If you have plaque build-up in the wall of the arteries that supply the heart with blood (coronary artery disease), you may at some point require surgery to bypass the clogged vessels in your heart so that it can receive the oxygen it needs to function.
Surgical Expertise for Coronary Bypass
The Cooper Heart Institute has a renowned team of cardiothoracic surgeons who offer world class care and have extensive experience performing coronary artery bypass graft (CABG). Cooper has received a "3 star" rating for CABG surgery from the Society of Thoracic Surgeons, placing it among the top 6 percent of hospitals nationally with similar programs. The ranking was based on our excellent surgical outcomes.
Coronary artery bypass graft is surgery to create new routes around narrowed and blocked blood vessels (arteries) in order to allow sufficient blood flow to deliver oxygen and nutrients to the heart. During CABG, a healthy blood vessel (artery or vein) from the body is connected (grafted) to a blocked coronary artery. The grafted artery or vein goes around (bypasses) the blocked portion, creating a new passage for blood to flow.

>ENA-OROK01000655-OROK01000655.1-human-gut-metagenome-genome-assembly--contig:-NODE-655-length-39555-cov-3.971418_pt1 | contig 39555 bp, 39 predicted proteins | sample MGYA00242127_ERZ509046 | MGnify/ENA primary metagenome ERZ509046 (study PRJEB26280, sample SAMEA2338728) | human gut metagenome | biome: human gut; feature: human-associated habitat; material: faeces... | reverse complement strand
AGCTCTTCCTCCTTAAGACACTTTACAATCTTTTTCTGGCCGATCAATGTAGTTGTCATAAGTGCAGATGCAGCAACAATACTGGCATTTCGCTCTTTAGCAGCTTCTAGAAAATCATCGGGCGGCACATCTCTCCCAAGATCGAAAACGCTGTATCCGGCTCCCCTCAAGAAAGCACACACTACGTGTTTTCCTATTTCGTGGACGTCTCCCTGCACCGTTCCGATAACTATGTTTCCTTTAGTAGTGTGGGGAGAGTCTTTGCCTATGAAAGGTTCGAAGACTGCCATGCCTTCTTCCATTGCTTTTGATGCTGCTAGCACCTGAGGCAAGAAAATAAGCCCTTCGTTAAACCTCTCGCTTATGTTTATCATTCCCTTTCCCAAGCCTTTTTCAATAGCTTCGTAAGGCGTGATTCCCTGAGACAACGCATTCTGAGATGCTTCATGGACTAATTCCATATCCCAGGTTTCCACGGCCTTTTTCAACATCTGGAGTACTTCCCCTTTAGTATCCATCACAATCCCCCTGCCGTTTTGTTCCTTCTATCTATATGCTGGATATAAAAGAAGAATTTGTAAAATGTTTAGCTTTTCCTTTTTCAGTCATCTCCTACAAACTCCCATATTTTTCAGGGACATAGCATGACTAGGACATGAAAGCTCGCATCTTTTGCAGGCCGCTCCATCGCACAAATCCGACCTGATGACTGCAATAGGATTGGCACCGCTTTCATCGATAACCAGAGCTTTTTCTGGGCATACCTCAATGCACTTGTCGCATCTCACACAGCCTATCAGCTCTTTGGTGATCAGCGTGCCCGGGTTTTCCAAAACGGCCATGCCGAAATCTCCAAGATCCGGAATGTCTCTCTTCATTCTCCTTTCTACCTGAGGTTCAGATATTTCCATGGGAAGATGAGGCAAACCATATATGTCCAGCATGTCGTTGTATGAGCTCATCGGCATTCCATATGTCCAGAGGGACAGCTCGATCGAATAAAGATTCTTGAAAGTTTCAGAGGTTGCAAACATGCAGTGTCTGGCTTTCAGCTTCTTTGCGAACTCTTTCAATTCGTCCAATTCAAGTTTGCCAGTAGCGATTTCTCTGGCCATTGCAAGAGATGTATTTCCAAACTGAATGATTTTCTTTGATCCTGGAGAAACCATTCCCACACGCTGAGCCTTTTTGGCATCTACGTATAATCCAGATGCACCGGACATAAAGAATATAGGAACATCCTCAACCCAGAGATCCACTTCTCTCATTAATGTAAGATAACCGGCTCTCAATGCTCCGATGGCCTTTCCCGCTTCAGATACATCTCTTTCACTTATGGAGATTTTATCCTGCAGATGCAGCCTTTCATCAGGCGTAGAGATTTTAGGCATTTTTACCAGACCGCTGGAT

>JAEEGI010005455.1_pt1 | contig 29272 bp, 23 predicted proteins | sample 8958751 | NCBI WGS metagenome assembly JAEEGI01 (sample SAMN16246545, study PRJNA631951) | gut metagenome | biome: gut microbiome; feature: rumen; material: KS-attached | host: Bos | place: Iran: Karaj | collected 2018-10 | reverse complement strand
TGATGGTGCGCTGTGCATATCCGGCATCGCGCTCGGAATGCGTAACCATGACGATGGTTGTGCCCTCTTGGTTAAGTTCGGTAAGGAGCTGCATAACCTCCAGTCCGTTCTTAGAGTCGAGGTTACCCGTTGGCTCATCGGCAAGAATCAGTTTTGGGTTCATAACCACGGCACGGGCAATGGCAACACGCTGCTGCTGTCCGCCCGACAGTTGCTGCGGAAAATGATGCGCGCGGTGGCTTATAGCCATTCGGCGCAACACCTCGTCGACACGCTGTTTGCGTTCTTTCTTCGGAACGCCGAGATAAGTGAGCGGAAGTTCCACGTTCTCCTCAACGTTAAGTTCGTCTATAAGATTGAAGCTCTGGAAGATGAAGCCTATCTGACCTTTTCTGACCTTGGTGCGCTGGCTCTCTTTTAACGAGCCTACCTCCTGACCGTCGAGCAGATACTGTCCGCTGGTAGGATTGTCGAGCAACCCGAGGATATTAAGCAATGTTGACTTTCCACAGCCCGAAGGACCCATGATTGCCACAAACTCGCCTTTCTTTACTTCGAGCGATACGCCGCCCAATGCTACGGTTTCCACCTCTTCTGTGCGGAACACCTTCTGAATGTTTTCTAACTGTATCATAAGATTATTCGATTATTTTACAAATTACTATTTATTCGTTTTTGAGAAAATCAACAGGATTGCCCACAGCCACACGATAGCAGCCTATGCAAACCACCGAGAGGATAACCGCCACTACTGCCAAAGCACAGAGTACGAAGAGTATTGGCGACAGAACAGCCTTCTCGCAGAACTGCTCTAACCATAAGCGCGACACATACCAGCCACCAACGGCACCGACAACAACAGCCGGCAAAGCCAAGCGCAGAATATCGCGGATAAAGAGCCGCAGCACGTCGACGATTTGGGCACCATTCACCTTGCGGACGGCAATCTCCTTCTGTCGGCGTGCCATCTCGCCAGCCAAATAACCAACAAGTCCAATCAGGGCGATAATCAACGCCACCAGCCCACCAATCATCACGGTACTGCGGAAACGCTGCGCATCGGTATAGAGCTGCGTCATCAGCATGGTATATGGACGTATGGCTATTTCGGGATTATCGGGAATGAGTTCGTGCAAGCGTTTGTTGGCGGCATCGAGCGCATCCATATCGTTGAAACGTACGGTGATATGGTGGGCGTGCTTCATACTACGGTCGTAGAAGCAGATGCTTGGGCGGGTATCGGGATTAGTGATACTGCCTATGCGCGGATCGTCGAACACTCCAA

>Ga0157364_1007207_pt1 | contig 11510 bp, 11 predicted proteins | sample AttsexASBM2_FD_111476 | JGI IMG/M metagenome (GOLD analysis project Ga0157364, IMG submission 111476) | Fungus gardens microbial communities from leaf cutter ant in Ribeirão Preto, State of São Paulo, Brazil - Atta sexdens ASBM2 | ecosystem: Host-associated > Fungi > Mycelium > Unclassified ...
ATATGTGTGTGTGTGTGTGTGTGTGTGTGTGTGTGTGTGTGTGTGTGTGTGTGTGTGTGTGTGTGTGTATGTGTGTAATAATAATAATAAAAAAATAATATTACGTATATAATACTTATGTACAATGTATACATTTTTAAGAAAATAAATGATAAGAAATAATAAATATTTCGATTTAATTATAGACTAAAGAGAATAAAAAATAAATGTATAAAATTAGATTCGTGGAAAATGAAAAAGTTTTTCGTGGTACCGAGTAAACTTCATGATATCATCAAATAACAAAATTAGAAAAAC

Understanding the Procedure
During traditional CABG surgery, the surgeon makes a large cut (incision) down the center of the chest. Then part or all of the breast bone (sternum) is divided, the heart is cooled and stopped, and blood is sent through a heart-lung machine to keep it pumping and oxygenated. In some cases, the heart isn't stopped, and a heart-lung machine isn't used (off-pump CABG). The procedure may also be done minimally invasively using several small incisions on the chest.
An artery or vein is taken from the person’s body, such as the leg, or arteries from chest wall or arm, and prepared to be used as a graft for the bypass. One end of the graft is then sewn to the coronary artery beyond the narrowing or blockage and the other end is attached to the largest artery in the body (aorta). After the grafting is done, blood flow to the heart is restored and the surgeon may use wires, if necessary, to close the chest bone. The wires stay in the body permanently.